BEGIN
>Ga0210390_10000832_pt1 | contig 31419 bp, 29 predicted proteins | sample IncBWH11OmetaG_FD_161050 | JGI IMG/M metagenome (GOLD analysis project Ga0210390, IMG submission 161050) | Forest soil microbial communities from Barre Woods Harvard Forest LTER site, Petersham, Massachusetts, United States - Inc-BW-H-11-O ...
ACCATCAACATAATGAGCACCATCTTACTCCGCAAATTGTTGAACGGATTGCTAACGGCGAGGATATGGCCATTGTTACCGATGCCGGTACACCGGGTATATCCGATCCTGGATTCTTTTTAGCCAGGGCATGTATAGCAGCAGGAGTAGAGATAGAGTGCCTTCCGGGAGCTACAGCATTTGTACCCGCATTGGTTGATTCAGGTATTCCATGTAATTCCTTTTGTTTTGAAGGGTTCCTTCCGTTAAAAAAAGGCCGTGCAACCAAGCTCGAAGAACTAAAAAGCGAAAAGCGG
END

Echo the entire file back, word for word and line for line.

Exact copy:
>Ga0210390_10000832_pt1 | contig 31419 bp, 29 predicted proteins | sample IncBWH11OmetaG_FD_161050 | JGI IMG/M metagenome (GOLD analysis project Ga0210390, IMG submission 161050) | Forest soil microbial communities from Barre Woods Harvard Forest LTER site, Petersham, Massachusetts, United States - Inc-BW-H-11-O ...
ACCATCAACATAATGAGCACCATCTTACTCCGCAAATTGTTGAACGGATTGCTAACGGCGAGGATATGGCCATTGTTACCGATGCCGGTACACCGGGTATATCCGATCCTGGATTCTTTTTAGCCAGGGCATGTATAGCAGCAGGAGTAGAGATAGAGTGCCTTCCGGGAGCTACAGCATTTGTACCCGCATTGGTTGATTCAGGTATTCCATGTAATTCCTTTTGTTTTGAAGGGTTCCTTCCGTTAAAAAAAGGCCGTGCAACCAAGCTCGAAGAACTAAAAAGCGAAAAGCGG